The World Development Movement doesn’t understand speculation
Monday, July 19, 2010
The World Development Movement (WDM), a group that claims to “tackle the root causes of world poverty”, today claimed that the spike in food prices in 2008 was entirely down to “bankers” and called for government regulation of the food industry in order to stabilise prices.
But this theory, that greedy speculators have caused the food crisis, has many nails in its coffin by now. The Economist recently cited an OECD study that found speculators “not guilty” of causing the price rises in both food and oil. The fact that commodities without futures markets (apples, edible beans) also saw price rises during 2006-08 rather suggests that the sudden price fluctuations are best explained by good old-fashioned supply and demand.
Blogger Tim Worstall adds further evidence: he shows how speculators, by anticipating future supply or demand shocks and buying or selling accordingly, actually bring forward price changes and so give producers and consumers more time to adjust in preparation for the shocks. In this way, speculators can actually reduce price volatility.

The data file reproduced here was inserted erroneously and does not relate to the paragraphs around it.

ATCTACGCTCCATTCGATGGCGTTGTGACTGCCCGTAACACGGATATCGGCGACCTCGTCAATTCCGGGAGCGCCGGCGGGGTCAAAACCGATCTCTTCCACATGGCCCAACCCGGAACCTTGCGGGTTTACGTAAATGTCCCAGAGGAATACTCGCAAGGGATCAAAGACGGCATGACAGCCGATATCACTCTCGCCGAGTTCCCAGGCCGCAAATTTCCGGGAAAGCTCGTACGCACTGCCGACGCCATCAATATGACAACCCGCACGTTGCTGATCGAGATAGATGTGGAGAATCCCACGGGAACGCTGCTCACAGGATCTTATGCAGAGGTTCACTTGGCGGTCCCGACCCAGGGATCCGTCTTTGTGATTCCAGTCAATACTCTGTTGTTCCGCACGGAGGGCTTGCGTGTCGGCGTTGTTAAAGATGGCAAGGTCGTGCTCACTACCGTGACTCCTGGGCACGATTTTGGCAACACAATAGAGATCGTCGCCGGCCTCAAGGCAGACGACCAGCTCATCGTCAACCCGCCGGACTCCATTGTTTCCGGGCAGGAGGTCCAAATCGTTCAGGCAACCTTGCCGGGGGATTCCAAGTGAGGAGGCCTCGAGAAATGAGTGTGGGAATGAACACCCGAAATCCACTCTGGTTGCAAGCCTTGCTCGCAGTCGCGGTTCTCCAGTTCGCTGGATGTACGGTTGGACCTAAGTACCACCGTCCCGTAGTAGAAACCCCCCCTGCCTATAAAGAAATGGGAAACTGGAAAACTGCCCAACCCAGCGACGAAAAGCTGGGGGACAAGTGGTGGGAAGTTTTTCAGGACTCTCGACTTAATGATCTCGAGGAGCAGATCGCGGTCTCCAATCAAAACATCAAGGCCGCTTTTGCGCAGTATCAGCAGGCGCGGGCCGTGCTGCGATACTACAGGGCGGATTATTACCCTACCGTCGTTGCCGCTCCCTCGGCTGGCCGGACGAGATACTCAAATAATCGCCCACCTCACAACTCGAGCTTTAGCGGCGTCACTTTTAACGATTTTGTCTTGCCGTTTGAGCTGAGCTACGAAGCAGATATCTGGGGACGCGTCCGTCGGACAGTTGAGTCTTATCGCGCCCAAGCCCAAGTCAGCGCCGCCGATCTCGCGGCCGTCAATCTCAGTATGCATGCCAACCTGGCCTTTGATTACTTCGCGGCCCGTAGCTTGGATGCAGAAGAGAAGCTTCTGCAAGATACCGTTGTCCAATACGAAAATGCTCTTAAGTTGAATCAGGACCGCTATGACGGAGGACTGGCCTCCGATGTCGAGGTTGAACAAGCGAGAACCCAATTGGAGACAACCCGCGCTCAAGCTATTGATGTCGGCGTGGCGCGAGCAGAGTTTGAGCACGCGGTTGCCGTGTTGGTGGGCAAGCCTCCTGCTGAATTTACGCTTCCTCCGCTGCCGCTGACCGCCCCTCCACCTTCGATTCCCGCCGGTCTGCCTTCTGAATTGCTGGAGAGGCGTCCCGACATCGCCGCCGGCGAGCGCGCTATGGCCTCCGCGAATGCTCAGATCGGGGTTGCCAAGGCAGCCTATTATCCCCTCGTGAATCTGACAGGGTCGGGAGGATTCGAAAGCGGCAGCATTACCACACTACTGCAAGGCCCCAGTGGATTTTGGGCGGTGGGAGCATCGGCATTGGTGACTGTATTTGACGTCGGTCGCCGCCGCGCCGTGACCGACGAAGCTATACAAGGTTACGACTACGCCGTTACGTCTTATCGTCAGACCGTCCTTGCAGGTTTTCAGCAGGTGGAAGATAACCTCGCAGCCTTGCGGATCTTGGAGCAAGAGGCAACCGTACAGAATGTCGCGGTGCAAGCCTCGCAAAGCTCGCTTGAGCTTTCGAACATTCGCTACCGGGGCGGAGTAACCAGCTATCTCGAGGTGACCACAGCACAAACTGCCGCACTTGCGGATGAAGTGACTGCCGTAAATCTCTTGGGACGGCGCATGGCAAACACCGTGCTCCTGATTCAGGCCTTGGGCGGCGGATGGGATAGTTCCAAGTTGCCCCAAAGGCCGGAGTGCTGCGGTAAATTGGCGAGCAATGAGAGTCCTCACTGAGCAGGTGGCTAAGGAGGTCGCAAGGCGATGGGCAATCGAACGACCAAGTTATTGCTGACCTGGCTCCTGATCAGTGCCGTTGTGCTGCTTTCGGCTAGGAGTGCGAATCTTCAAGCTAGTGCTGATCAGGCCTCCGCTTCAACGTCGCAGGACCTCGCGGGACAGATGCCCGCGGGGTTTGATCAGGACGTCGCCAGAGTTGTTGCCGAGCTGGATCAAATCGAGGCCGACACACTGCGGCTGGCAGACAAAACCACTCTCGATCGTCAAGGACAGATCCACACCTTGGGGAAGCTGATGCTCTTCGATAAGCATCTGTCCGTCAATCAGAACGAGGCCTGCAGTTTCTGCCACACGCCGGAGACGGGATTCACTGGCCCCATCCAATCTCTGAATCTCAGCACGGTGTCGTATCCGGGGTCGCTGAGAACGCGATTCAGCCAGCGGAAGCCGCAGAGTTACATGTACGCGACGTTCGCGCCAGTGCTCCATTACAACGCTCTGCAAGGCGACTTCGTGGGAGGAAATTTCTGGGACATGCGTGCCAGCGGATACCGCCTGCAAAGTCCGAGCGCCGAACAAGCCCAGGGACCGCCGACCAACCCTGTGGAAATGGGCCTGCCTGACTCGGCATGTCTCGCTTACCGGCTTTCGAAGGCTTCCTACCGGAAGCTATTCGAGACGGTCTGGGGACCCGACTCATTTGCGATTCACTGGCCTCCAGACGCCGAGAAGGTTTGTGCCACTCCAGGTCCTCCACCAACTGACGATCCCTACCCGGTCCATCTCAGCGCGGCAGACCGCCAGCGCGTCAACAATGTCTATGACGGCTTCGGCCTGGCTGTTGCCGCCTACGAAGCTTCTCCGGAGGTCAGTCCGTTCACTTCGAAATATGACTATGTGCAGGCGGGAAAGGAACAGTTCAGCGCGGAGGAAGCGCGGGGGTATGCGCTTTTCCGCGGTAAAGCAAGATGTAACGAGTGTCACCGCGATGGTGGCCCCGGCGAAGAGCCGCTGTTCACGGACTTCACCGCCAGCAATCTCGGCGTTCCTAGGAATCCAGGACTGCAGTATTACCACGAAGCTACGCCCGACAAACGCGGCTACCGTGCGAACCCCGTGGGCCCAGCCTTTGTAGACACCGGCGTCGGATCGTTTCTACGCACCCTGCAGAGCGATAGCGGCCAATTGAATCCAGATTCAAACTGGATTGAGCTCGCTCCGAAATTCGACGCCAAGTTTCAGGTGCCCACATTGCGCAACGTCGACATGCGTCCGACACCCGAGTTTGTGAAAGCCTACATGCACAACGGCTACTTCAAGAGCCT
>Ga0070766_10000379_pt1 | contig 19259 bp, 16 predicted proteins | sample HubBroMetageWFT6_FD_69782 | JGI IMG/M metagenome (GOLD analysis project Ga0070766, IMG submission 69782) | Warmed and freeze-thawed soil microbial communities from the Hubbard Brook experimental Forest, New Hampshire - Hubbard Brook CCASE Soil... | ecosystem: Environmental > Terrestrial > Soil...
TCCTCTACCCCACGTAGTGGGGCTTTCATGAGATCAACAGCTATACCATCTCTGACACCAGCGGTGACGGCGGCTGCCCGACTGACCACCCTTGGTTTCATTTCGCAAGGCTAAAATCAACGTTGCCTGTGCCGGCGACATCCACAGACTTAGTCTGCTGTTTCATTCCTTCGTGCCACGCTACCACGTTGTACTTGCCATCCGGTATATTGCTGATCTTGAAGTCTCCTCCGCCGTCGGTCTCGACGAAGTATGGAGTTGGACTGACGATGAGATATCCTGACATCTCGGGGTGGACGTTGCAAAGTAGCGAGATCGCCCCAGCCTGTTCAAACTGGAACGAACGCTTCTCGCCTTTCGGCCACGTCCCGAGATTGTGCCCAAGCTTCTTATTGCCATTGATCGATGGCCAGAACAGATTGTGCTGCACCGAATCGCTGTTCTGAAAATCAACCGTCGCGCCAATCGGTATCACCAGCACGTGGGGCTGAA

WDM is right to claim that the “poorest people...suffered the most” in 2008. Yet their proposed cure, government regulation to stop food price volatility, is worse than the disease. The EU has already tried to stabilise food prices through their Common Agricultural Policy by setting "intervention prices" at which they would buy or sell to keep the price in a certain range. Predictably, under pressure from farmers’ lobby groups, they set prices too high and ended up with massive surpluses. These are then dumped on world markets, forcing down prices and destroying the livelihoods of millions of African farmers, while at the same time keeping prices unnecessarily high within the EU.
If WDM are really concerned for poor people, they should stop indulging in populist anti-market rhetoric and concentrate on the proven causes of high food prices – taxes, export bans and quotas, customs delays and red tape, the CAP, biofuel subsidies… the list goes on.